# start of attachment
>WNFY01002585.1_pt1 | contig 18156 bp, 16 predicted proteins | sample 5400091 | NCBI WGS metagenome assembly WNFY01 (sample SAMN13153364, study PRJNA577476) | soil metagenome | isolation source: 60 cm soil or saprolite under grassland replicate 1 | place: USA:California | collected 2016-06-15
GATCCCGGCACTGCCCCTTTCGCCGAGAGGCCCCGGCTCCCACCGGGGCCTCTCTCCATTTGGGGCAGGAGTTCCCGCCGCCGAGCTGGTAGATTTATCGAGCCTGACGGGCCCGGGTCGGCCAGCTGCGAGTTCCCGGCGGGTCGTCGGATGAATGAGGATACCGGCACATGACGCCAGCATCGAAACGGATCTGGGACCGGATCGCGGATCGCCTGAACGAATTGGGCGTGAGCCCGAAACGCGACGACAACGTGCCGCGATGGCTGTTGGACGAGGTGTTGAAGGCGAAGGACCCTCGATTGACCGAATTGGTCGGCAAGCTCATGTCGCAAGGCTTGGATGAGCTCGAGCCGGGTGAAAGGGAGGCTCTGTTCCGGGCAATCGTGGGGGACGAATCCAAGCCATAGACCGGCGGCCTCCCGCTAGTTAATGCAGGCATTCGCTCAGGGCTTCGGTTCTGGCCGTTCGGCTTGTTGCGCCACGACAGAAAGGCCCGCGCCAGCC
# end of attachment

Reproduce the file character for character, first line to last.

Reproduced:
>WNFY01002585.1_pt1 | contig 18156 bp, 16 predicted proteins | sample 5400091 | NCBI WGS metagenome assembly WNFY01 (sample SAMN13153364, study PRJNA577476) | soil metagenome | isolation source: 60 cm soil or saprolite under grassland replicate 1 | place: USA:California | collected 2016-06-15
GATCCCGGCACTGCCCCTTTCGCCGAGAGGCCCCGGCTCCCACCGGGGCCTCTCTCCATTTGGGGCAGGAGTTCCCGCCGCCGAGCTGGTAGATTTATCGAGCCTGACGGGCCCGGGTCGGCCAGCTGCGAGTTCCCGGCGGGTCGTCGGATGAATGAGGATACCGGCACATGACGCCAGCATCGAAACGGATCTGGGACCGGATCGCGGATCGCCTGAACGAATTGGGCGTGAGCCCGAAACGCGACGACAACGTGCCGCGATGGCTGTTGGACGAGGTGTTGAAGGCGAAGGACCCTCGATTGACCGAATTGGTCGGCAAGCTCATGTCGCAAGGCTTGGATGAGCTCGAGCCGGGTGAAAGGGAGGCTCTGTTCCGGGCAATCGTGGGGGACGAATCCAAGCCATAGACCGGCGGCCTCCCGCTAGTTAATGCAGGCATTCGCTCAGGGCTTCGGTTCTGGCCGTTCGGCTTGTTGCGCCACGACAGAAAGGCCCGCGCCAGCC